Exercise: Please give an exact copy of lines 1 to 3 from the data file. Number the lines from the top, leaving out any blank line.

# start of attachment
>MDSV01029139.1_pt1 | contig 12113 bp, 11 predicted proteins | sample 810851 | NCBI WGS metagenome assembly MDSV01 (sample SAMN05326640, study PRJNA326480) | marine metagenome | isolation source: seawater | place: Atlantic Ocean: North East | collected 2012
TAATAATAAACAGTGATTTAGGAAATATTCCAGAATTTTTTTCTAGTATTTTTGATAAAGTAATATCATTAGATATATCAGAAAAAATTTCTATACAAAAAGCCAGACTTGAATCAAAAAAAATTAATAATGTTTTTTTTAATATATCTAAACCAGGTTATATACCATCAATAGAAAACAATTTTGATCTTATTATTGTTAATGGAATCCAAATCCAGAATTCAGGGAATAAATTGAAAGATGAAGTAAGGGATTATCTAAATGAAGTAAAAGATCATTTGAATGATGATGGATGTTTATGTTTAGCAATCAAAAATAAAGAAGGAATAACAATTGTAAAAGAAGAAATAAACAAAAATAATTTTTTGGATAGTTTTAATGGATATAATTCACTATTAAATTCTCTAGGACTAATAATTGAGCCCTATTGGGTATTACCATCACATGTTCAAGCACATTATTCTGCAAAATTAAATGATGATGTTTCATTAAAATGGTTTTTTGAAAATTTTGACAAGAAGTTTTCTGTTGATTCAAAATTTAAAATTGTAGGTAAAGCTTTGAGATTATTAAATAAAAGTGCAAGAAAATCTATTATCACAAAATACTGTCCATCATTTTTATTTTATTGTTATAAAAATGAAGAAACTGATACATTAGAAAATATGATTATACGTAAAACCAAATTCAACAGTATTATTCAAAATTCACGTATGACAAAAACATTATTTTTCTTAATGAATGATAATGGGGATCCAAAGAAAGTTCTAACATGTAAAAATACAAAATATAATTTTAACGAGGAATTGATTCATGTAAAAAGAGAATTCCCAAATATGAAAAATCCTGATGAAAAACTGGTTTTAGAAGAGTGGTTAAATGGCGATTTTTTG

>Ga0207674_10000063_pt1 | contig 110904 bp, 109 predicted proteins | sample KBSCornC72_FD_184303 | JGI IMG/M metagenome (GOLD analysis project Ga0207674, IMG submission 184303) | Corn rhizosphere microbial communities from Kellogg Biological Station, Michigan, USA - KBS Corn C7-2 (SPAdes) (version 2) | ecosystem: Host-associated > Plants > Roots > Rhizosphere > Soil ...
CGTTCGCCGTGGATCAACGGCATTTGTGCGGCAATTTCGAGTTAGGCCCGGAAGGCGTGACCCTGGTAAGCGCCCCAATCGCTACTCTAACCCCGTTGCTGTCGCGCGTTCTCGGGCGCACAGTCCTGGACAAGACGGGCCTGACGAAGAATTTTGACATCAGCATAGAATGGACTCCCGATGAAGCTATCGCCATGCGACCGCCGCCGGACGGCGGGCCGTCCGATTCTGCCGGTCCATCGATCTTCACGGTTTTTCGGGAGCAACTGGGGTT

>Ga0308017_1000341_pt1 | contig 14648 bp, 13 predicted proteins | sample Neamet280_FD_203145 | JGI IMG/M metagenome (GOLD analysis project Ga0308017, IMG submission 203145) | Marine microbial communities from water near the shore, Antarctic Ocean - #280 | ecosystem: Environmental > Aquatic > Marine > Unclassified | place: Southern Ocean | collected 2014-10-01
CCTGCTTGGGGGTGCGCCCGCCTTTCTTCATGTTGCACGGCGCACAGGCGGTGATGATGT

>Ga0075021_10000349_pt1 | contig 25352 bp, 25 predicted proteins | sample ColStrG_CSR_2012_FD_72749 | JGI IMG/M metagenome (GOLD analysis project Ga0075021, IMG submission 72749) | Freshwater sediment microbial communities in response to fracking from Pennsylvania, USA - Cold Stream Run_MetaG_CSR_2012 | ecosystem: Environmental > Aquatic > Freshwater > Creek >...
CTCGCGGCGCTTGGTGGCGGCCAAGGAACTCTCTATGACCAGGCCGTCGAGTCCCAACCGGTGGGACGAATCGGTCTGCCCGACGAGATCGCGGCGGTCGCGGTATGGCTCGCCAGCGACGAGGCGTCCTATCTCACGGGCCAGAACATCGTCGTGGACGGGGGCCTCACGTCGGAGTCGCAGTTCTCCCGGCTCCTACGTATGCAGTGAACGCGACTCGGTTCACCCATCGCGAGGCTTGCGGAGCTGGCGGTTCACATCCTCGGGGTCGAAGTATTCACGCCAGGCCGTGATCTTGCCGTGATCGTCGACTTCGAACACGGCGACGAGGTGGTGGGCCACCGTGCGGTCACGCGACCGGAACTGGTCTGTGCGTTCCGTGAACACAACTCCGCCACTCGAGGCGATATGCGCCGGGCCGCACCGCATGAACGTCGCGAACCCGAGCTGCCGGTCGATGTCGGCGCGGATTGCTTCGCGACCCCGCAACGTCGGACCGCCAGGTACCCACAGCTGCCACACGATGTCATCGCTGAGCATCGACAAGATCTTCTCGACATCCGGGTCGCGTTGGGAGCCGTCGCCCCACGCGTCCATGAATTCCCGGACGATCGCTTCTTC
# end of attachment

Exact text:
>MDSV01029139.1_pt1 | contig 12113 bp, 11 predicted proteins | sample 810851 | NCBI WGS metagenome assembly MDSV01 (sample SAMN05326640, study PRJNA326480) | marine metagenome | isolation source: seawater | place: Atlantic Ocean: North East | collected 2012
TAATAATAAACAGTGATTTAGGAAATATTCCAGAATTTTTTTCTAGTATTTTTGATAAAGTAATATCATTAGATATATCAGAAAAAATTTCTATACAAAAAGCCAGACTTGAATCAAAAAAAATTAATAATGTTTTTTTTAATATATCTAAACCAGGTTATATACCATCAATAGAAAACAATTTTGATCTTATTATTGTTAATGGAATCCAAATCCAGAATTCAGGGAATAAATTGAAAGATGAAGTAAGGGATTATCTAAATGAAGTAAAAGATCATTTGAATGATGATGGATGTTTATGTTTAGCAATCAAAAATAAAGAAGGAATAACAATTGTAAAAGAAGAAATAAACAAAAATAATTTTTTGGATAGTTTTAATGGATATAATTCACTATTAAATTCTCTAGGACTAATAATTGAGCCCTATTGGGTATTACCATCACATGTTCAAGCACATTATTCTGCAAAATTAAATGATGATGTTTCATTAAAATGGTTTTTTGAAAATTTTGACAAGAAGTTTTCTGTTGATTCAAAATTTAAAATTGTAGGTAAAGCTTTGAGATTATTAAATAAAAGTGCAAGAAAATCTATTATCACAAAATACTGTCCATCATTTTTATTTTATTGTTATAAAAATGAAGAAACTGATACATTAGAAAATATGATTATACGTAAAACCAAATTCAACAGTATTATTCAAAATTCACGTATGACAAAAACATTATTTTTCTTAATGAATGATAATGGGGATCCAAAGAAAGTTCTAACATGTAAAAATACAAAATATAATTTTAACGAGGAATTGATTCATGTAAAAAGAGAATTCCCAAATATGAAAAATCCTGATGAAAAACTGGTTTTAGAAGAGTGGTTAAATGGCGATTTTTTG

>Ga0207674_10000063_pt1 | contig 110904 bp, 109 predicted proteins | sample KBSCornC72_FD_184303 | JGI IMG/M metagenome (GOLD analysis project Ga0207674, IMG submission 184303) | Corn rhizosphere microbial communities from Kellogg Biological Station, Michigan, USA - KBS Corn C7-2 (SPAdes) (version 2) | ecosystem: Host-associated > Plants > Roots > Rhizosphere > Soil ...